– Although FR clothing may appear expensive, the cost of not wearing it is far greater. Victims of arc flashes who weren’t wearing the appropriate apparel at the time of their accident often spend hundreds of thousands of dollars on medical bills and other life-changing events, such as divorce, depression or painkiller addiction. It is not uncommon for the total cost to exceed seven figures.
In addition, many companies control the costs associated with purchasing flame-resistant clothing by renting daily wear, such as shirts and pants. Under a uniform rental program, the rental provider picks up soiled garments on a weekly basis to inspect and launder the uniforms. Any garments damaged from normal wear and tear are repaired or replaced. Items that aren’t worn every day can be purchased and cleaned as needed — typically a few times annually.
"FR clothing that is 100% cotton is okay."
– Unfortunately for a lot of companies, it’s considered acceptable for workers to wear 100 percent cotton or denim. Most of the industry standards simply dictate that employees must not wear apparel that contributes to injury. For example, polyester is considered unacceptable as it will melt onto a person’s skin in the event of an arc flash. However, although cotton doesn’t melt, it burns much hotter and is very difficult to extinguish, potentially leading to severe burn injuries.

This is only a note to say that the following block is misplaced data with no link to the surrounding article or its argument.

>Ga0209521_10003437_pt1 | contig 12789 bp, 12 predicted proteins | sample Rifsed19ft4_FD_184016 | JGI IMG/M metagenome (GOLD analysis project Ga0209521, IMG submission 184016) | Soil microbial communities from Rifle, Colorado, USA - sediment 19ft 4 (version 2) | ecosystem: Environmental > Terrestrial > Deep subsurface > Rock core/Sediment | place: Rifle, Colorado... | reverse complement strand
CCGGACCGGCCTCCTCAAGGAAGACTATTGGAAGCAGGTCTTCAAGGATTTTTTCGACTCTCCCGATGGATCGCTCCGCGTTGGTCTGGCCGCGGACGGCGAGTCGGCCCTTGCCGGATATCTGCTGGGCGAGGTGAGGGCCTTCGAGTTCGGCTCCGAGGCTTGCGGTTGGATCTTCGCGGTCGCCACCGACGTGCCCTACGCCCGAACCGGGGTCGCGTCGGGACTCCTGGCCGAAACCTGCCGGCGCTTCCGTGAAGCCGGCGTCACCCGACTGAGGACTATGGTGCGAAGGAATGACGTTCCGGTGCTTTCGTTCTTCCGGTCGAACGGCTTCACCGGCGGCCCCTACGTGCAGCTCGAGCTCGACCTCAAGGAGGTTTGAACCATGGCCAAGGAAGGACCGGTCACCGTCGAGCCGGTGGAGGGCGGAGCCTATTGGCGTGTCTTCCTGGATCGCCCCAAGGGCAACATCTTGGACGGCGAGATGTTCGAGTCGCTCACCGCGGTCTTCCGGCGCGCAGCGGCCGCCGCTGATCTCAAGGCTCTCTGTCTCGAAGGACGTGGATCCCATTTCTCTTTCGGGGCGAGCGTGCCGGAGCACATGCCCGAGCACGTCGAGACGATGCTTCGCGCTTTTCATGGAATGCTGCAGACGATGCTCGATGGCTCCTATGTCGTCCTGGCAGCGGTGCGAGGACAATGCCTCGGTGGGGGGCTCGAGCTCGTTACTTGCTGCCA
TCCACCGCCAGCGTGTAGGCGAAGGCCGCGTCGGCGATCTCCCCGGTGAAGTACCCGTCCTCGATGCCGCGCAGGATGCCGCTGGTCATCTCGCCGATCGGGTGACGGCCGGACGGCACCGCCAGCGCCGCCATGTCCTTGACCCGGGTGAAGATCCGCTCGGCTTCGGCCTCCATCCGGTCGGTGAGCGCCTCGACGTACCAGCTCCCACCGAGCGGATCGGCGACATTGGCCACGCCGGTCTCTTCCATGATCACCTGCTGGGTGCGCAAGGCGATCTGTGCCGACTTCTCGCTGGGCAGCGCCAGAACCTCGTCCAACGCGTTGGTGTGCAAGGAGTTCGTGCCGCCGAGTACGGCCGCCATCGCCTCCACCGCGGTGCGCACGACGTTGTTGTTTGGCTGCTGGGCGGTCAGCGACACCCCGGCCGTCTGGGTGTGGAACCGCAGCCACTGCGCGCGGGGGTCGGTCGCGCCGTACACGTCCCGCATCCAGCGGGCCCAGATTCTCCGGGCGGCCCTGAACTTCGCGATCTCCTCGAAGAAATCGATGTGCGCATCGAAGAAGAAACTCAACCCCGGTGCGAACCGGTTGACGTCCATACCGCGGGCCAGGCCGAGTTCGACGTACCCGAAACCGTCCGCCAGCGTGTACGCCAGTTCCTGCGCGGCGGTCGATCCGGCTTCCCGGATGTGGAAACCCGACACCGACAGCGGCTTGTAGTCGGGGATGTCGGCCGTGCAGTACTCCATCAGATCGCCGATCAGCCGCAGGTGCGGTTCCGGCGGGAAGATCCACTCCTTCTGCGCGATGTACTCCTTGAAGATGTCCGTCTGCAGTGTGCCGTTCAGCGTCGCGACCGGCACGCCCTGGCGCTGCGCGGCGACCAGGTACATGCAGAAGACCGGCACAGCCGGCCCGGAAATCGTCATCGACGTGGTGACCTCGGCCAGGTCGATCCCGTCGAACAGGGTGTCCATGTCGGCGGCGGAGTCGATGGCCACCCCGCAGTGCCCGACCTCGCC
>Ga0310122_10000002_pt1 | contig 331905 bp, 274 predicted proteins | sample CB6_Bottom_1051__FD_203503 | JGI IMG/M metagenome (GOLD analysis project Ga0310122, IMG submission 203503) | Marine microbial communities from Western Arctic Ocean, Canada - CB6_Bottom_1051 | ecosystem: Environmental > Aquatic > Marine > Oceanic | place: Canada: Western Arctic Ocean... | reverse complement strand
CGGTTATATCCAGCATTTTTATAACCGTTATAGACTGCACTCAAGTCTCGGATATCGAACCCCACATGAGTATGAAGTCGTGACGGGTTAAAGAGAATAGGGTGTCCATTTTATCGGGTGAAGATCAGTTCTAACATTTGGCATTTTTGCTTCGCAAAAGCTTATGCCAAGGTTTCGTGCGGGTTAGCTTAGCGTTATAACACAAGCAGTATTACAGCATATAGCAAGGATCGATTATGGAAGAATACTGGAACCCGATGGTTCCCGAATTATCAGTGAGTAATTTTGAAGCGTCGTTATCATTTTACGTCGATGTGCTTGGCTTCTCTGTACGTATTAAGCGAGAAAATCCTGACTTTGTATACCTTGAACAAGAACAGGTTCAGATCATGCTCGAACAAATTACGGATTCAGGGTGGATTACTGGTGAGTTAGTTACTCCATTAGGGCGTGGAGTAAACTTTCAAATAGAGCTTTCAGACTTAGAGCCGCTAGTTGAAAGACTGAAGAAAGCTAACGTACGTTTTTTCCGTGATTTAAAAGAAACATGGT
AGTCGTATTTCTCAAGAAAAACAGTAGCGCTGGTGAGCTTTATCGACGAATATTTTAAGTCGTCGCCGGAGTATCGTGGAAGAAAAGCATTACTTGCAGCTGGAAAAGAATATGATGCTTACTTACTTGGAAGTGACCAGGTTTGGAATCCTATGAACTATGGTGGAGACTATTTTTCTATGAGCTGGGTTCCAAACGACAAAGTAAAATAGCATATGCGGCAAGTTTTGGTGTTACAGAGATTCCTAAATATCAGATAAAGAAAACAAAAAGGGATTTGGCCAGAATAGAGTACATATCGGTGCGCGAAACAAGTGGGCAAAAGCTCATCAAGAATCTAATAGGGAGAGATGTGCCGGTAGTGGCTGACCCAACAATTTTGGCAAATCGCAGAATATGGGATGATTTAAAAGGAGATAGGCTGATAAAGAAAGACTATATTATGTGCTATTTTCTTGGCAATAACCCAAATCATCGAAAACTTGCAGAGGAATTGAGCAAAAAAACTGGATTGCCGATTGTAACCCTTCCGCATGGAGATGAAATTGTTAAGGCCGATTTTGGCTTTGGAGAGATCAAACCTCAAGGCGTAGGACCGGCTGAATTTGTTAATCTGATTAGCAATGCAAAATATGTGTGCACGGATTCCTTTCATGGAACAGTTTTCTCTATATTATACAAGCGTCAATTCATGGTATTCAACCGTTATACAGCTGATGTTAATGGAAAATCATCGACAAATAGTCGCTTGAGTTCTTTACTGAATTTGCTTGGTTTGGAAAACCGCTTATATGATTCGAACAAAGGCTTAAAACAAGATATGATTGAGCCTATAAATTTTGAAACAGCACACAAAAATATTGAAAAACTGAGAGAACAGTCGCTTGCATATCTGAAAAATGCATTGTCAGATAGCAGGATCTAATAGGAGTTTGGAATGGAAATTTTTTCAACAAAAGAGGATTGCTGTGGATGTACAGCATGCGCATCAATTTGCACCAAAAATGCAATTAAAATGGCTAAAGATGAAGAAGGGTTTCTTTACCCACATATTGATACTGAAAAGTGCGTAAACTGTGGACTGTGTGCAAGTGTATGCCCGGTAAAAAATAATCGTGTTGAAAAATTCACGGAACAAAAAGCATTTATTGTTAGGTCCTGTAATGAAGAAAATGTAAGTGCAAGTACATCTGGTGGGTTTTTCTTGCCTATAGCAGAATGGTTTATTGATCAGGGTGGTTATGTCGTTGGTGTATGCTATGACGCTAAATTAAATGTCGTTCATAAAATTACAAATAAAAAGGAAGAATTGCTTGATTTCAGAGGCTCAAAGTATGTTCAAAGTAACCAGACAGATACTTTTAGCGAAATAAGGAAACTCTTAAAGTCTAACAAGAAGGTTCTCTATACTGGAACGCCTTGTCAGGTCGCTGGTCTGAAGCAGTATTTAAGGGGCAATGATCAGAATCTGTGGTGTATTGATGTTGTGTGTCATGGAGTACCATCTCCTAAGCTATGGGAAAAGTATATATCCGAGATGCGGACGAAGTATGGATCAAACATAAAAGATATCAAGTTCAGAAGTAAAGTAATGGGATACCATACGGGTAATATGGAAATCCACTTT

Greater Peace of Mind
Although their presence is often taken for granted, employees exposed to energized parts have high-risk, dangerous jobs. In order to significantly reduce the likelihood and severity of injuries, it’s critical for companies, as well as the employees exposed, to ensure access to the proper flame-resistant clothing for the job. Then, equally, if not more important is understanding how to properly care for and maintain flame-resistant shirts, pants and other apparel so that the integrity of the garments is never compromised. Ultimately, with the right equipment and training, electrical professionals and their companies can ensure greater protection and peace of mind in the event that an accident should occur.
Click here for more information about Flame Resistant Clothing and Personal Protective Equipment from Cintas.
Joe Liberti is a Protective Apparel Regional Director for Cintas Corporation, the world’s largest industrial laundry provider and North America’s largest professional uniform provider.